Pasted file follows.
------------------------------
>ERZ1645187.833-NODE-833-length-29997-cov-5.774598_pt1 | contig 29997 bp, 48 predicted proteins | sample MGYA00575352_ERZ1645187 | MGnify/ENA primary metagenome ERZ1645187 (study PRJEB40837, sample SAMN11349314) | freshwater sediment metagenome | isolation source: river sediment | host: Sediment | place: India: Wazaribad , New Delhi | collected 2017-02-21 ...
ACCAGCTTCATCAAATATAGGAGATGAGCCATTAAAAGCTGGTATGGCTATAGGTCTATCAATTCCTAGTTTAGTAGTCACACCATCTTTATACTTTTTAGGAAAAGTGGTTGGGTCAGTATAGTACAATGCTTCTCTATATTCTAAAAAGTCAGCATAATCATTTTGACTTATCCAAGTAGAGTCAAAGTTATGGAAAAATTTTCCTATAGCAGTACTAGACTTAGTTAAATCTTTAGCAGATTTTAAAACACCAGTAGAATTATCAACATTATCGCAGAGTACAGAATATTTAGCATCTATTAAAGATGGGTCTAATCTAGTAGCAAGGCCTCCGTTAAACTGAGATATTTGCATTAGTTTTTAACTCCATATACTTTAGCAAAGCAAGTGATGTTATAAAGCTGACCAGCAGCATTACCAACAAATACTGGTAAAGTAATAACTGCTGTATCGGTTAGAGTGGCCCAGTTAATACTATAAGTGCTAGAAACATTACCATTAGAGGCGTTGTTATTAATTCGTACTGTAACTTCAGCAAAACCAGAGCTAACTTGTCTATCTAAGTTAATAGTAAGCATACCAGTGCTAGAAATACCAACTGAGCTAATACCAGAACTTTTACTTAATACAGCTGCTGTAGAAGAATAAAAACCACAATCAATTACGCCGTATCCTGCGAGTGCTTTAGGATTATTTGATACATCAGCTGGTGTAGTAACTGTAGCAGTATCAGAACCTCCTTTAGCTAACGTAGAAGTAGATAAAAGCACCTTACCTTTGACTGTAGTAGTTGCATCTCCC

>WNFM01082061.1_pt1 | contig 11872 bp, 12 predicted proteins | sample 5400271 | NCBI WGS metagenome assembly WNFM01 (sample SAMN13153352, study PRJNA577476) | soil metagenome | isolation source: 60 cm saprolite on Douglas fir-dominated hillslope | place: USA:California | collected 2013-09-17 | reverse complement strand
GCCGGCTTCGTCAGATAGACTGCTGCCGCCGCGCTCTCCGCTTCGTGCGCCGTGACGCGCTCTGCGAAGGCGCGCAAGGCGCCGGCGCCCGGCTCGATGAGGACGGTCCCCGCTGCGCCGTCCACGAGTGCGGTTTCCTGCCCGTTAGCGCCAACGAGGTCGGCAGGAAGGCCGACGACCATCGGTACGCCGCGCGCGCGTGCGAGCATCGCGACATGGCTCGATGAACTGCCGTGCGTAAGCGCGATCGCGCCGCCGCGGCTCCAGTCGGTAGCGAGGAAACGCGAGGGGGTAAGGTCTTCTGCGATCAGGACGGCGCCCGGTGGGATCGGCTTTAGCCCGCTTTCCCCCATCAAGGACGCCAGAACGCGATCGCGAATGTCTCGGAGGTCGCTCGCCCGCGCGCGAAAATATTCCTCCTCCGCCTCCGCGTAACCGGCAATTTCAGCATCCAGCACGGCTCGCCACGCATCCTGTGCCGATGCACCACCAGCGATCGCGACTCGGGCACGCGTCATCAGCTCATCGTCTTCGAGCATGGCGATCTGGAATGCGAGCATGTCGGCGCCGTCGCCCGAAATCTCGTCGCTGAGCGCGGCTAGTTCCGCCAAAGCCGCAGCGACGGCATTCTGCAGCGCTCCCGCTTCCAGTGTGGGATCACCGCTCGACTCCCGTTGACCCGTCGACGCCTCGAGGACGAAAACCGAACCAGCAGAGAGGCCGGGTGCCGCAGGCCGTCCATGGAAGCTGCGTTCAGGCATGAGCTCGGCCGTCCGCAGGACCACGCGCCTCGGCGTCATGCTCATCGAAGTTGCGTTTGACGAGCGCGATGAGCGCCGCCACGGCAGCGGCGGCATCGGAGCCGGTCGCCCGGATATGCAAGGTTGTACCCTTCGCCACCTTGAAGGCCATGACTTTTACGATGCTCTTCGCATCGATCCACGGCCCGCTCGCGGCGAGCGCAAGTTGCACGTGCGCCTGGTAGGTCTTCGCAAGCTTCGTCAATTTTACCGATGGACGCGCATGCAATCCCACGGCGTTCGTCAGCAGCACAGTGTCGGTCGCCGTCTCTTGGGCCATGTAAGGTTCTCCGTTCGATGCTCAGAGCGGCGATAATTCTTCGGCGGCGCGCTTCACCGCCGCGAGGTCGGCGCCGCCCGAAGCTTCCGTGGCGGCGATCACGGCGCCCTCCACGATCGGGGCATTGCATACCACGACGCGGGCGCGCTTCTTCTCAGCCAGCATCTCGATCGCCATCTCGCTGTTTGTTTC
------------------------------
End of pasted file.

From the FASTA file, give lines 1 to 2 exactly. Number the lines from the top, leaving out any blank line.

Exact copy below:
>ERZ1645187.833-NODE-833-length-29997-cov-5.774598_pt1 | contig 29997 bp, 48 predicted proteins | sample MGYA00575352_ERZ1645187 | MGnify/ENA primary metagenome ERZ1645187 (study PRJEB40837, sample SAMN11349314) | freshwater sediment metagenome | isolation source: river sediment | host: Sediment | place: India: Wazaribad , New Delhi | collected 2017-02-21 ...
ACCAGCTTCATCAAATATAGGAGATGAGCCATTAAAAGCTGGTATGGCTATAGGTCTATCAATTCCTAGTTTAGTAGTCACACCATCTTTATACTTTTTAGGAAAAGTGGTTGGGTCAGTATAGTACAATGCTTCTCTATATTCTAAAAAGTCAGCATAATCATTTTGACTTATCCAAGTAGAGTCAAAGTTATGGAAAAATTTTCCTATAGCAGTACTAGACTTAGTTAAATCTTTAGCAGATTTTAAAACACCAGTAGAATTATCAACATTATCGCAGAGTACAGAATATTTAGCATCTATTAAAGATGGGTCTAATCTAGTAGCAAGGCCTCCGTTAAACTGAGATATTTGCATTAGTTTTTAACTCCATATACTTTAGCAAAGCAAGTGATGTTATAAAGCTGACCAGCAGCATTACCAACAAATACTGGTAAAGTAATAACTGCTGTATCGGTTAGAGTGGCCCAGTTAATACTATAAGTGCTAGAAACATTACCATTAGAGGCGTTGTTATTAATTCGTACTGTAACTTCAGCAAAACCAGAGCTAACTTGTCTATCTAAGTTAATAGTAAGCATACCAGTGCTAGAAATACCAACTGAGCTAATACCAGAACTTTTACTTAATACAGCTGCTGTAGAAGAATAAAAACCACAATCAATTACGCCGTATCCTGCGAGTGCTTTAGGATTATTTGATACATCAGCTGGTGTAGTAACTGTAGCAGTATCAGAACCTCCTTTAGCTAACGTAGAAGTAGATAAAAGCACCTTACCTTTGACTGTAGTAGTTGCATCTCCC